Peace Bridge (Calgary)

From Wikipedia, the free encyclopedia
Jump to navigation Jump to search

Peace Bridge
The Peace Bridge in Calgary an HDR photo.jpg
Coordinates51°03′14″N 114°04′44″W / 51.05389°N 114.07883°W / 51.05389; -114.07883 (Peace Bridge)Coordinates: 51°03′14″N 114°04′44″W / 51.05389°N 114.07883°W / 51.05389; -114.07883 (Peace Bridge)
CarriesPedestrian pathway, bike path
CrossesBow River
Official namePeace Bridge
Maintained byCity of Calgary
DesignDouble helix tubular truss
Total lengthOut to Out 130.6 meters (428 ft)
Width6.2 meters (20 ft)
Height5.85 meters (19.2 ft)
No. of spans1
Piers in water0
DesignerSantiago Calatrava
Constructed byGraham Group Ltd.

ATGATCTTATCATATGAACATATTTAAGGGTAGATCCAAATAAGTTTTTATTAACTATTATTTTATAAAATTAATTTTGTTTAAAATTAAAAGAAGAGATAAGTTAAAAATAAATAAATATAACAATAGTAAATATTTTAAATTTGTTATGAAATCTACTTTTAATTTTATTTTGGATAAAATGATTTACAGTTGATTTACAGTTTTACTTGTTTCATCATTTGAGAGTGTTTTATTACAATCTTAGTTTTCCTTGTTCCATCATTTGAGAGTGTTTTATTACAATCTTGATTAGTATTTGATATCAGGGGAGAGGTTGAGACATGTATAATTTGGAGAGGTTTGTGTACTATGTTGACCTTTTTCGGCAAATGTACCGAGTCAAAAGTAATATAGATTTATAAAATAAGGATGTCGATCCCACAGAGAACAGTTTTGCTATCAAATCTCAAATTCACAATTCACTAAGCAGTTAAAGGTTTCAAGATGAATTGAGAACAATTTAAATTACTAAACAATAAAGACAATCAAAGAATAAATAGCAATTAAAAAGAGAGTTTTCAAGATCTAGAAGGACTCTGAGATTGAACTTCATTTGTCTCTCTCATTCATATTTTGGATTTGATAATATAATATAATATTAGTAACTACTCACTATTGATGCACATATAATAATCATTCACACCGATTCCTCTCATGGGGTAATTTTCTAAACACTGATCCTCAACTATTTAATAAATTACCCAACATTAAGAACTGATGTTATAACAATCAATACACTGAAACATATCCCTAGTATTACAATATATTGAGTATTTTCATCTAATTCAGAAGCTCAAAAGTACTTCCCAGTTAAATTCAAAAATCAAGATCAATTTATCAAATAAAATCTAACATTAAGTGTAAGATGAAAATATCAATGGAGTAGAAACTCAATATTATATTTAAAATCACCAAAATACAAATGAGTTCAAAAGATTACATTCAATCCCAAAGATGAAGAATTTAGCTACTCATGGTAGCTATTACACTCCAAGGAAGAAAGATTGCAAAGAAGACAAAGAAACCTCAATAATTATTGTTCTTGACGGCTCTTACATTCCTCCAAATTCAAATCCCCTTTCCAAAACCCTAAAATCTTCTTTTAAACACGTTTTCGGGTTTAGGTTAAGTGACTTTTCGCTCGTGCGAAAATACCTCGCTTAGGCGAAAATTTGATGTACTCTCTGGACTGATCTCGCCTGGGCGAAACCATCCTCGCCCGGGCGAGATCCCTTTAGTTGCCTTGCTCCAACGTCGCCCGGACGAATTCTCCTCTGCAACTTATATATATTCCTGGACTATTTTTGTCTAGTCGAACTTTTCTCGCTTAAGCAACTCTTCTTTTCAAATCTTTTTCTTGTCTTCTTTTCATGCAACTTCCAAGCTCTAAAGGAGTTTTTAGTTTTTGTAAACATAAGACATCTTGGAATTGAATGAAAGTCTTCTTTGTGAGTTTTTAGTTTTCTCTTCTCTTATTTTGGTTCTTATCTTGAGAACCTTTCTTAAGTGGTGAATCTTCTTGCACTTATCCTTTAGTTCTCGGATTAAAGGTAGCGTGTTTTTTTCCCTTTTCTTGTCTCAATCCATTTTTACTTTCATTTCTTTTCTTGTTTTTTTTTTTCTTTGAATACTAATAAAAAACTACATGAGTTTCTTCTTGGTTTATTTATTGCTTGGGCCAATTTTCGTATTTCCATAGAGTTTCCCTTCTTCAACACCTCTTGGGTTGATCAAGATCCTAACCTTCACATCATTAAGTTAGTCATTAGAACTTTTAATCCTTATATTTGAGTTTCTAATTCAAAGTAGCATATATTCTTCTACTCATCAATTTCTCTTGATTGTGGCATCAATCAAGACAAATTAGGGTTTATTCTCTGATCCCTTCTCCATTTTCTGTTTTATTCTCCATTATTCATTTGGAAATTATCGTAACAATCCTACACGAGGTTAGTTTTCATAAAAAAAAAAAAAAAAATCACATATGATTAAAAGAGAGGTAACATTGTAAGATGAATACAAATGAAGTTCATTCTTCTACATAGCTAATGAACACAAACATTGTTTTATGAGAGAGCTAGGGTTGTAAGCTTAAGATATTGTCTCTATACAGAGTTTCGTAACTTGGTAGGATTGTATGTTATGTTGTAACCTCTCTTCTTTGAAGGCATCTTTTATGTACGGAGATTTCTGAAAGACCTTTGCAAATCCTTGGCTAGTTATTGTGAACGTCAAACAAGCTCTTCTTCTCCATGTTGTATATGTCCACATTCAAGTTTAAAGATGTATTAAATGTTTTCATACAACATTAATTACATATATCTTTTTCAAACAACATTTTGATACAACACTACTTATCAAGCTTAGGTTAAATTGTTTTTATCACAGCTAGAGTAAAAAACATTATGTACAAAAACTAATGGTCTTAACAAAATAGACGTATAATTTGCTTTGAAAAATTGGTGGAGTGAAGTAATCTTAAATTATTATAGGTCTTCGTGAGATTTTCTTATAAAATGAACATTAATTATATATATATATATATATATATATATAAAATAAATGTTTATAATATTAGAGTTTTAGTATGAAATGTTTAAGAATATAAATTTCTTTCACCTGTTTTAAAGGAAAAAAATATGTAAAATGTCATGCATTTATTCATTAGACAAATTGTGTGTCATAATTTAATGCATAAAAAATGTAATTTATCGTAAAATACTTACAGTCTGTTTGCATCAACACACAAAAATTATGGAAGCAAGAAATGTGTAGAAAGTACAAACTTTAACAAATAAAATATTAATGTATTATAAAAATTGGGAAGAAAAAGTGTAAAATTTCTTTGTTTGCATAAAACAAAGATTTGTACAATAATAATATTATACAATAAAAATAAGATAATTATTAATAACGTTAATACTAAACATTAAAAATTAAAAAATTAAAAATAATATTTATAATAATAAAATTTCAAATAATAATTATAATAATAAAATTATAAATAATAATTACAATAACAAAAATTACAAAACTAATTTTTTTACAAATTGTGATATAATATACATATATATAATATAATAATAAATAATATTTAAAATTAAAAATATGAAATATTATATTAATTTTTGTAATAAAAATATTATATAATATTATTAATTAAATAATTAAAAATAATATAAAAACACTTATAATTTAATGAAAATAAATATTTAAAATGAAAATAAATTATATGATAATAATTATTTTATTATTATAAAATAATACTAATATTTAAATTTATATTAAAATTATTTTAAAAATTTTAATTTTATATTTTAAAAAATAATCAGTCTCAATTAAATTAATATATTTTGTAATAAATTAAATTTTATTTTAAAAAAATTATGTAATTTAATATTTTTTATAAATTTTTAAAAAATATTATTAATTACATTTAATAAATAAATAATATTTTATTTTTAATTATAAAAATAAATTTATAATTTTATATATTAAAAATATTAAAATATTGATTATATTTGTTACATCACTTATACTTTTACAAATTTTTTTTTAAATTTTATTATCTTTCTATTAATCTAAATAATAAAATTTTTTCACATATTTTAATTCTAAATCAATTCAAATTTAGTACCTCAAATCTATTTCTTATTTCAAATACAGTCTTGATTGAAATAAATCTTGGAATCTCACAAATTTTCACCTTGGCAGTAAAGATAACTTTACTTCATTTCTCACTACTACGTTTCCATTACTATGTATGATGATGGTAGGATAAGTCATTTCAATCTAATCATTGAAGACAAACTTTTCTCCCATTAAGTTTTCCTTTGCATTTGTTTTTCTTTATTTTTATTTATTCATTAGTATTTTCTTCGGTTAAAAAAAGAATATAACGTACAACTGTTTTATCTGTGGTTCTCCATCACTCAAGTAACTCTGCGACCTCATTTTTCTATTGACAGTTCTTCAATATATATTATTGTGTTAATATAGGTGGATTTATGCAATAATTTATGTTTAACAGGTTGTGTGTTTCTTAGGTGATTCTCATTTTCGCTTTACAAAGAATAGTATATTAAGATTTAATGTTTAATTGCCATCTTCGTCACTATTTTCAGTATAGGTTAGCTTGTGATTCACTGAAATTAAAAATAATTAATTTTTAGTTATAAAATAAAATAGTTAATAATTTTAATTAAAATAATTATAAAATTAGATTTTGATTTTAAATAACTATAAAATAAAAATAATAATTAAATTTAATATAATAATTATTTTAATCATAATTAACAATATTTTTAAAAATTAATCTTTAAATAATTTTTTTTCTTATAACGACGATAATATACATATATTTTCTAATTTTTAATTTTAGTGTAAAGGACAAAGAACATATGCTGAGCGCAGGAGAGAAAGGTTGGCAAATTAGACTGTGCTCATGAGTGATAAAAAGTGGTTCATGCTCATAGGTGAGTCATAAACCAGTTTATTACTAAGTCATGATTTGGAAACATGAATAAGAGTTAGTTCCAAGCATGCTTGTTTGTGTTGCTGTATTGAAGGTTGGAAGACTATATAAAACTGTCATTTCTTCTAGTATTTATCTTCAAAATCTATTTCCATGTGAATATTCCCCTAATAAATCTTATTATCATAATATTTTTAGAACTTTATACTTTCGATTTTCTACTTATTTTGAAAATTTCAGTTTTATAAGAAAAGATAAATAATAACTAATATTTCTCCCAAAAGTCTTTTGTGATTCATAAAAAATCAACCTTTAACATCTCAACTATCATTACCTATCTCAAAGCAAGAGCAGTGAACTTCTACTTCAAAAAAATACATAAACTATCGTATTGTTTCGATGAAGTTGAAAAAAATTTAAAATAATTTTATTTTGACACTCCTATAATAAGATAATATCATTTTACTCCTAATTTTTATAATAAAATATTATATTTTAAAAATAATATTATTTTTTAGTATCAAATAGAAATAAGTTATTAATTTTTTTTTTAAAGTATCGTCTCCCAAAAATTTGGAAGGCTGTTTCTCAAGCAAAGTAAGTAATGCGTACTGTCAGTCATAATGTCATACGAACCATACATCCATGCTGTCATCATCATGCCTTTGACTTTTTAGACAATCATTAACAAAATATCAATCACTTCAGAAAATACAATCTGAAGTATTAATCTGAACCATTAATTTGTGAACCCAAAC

Construction startMarch 2010
Construction endMarch 2012

Peace Bridge is a bridge that accommodates people walking and cycling across the Bow River in Calgary, Alberta, Canada. The bridge, designed by Spanish architect Santiago Calatrava, opened for use on March 24, 2012.

The bridge was built by The City of Calgary to connect the southern Bow River pathway and Downtown Calgary with the northern Bow River pathway and the community of Sunnyside. This connection was designed to accommodate the increasing number of people commuting to and from work and those utilizing Calgary's pathways. The bridge is reportedly used by 6000 people a day and has ranked among the top 10 architectural projects in 2012 and among the top 10 public spaces of 2012.[1][2]